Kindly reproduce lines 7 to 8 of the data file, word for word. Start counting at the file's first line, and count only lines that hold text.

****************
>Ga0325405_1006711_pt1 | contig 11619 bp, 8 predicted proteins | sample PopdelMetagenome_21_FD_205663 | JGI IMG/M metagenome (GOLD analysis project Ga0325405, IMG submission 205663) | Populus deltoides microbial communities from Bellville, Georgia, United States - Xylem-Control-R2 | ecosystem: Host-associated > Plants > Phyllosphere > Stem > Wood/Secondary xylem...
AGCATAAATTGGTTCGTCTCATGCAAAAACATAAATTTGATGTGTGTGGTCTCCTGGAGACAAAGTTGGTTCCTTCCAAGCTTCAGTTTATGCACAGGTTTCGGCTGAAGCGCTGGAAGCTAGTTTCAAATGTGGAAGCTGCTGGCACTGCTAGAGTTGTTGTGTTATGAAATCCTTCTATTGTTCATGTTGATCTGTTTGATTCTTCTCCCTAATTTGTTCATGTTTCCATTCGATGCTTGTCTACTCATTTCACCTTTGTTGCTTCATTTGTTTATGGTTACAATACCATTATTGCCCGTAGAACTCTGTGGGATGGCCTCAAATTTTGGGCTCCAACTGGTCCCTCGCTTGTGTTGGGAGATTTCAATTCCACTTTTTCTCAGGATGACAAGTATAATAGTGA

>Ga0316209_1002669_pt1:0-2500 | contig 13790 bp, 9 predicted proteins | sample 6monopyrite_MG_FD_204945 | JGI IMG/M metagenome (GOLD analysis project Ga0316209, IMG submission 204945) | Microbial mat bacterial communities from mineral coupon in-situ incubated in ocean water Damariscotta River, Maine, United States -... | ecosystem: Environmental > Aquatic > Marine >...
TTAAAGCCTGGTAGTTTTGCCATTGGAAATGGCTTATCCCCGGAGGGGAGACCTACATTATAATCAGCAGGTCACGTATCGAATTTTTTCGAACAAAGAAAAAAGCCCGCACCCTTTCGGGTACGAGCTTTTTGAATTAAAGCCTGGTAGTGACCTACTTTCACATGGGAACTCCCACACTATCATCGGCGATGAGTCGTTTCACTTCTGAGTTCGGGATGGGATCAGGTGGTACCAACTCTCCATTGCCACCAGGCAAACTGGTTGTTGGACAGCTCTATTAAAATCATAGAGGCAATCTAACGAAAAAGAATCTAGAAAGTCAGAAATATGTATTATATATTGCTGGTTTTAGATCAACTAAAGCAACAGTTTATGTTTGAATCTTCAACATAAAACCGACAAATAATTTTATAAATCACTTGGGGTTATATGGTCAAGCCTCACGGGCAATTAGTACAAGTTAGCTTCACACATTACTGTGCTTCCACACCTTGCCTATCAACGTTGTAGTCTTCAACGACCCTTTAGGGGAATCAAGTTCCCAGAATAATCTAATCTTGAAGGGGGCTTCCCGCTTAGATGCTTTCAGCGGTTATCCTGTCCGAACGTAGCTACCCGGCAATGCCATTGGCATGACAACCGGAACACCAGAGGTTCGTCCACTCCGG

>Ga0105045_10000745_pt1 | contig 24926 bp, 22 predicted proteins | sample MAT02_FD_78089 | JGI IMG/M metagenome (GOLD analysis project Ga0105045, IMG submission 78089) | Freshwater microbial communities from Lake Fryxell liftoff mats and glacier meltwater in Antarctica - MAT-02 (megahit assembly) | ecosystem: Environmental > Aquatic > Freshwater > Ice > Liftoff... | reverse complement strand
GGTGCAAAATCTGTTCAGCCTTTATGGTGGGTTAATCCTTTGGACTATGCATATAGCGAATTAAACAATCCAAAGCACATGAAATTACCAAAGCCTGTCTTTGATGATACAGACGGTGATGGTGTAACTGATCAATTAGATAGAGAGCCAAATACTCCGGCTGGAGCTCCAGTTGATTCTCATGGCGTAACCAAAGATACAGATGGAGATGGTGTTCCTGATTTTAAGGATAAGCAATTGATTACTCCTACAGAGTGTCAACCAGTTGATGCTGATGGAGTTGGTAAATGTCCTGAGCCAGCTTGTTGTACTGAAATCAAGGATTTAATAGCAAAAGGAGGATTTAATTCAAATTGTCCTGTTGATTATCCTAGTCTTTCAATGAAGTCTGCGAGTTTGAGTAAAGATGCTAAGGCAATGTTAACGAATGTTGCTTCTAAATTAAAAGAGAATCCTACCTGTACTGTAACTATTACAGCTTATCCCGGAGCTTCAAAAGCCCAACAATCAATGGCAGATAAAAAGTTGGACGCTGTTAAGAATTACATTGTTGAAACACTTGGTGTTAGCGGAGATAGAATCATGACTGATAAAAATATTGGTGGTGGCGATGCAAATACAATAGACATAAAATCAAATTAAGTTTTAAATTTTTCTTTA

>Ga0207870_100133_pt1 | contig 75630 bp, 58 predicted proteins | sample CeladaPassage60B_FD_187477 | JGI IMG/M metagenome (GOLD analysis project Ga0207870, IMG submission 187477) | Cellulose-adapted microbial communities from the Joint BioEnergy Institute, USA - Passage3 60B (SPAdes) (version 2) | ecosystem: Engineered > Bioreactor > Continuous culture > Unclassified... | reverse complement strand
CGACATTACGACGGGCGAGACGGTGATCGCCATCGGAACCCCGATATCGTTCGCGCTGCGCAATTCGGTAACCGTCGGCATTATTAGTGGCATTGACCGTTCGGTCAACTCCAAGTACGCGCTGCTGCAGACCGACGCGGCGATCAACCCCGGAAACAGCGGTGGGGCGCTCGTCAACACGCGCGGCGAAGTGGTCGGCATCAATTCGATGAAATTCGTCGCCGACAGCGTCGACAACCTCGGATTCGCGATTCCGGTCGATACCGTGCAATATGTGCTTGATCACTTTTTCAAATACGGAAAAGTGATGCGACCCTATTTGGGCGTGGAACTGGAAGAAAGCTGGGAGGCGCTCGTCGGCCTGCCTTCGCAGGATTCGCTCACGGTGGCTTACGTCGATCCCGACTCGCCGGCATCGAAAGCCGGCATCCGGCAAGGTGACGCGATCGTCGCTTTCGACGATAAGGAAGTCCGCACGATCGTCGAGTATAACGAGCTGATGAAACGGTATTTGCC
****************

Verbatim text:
>Ga0207870_100133_pt1 | contig 75630 bp, 58 predicted proteins | sample CeladaPassage60B_FD_187477 | JGI IMG/M metagenome (GOLD analysis project Ga0207870, IMG submission 187477) | Cellulose-adapted microbial communities from the Joint BioEnergy Institute, USA - Passage3 60B (SPAdes) (version 2) | ecosystem: Engineered > Bioreactor > Continuous culture > Unclassified... | reverse complement strand
CGACATTACGACGGGCGAGACGGTGATCGCCATCGGAACCCCGATATCGTTCGCGCTGCGCAATTCGGTAACCGTCGGCATTATTAGTGGCATTGACCGTTCGGTCAACTCCAAGTACGCGCTGCTGCAGACCGACGCGGCGATCAACCCCGGAAACAGCGGTGGGGCGCTCGTCAACACGCGCGGCGAAGTGGTCGGCATCAATTCGATGAAATTCGTCGCCGACAGCGTCGACAACCTCGGATTCGCGATTCCGGTCGATACCGTGCAATATGTGCTTGATCACTTTTTCAAATACGGAAAAGTGATGCGACCCTATTTGGGCGTGGAACTGGAAGAAAGCTGGGAGGCGCTCGTCGGCCTGCCTTCGCAGGATTCGCTCACGGTGGCTTACGTCGATCCCGACTCGCCGGCATCGAAAGCCGGCATCCGGCAAGGTGACGCGATCGTCGCTTTCGACGATAAGGAAGTCCGCACGATCGTCGAGTATAACGAGCTGATGAAACGGTATTTGCC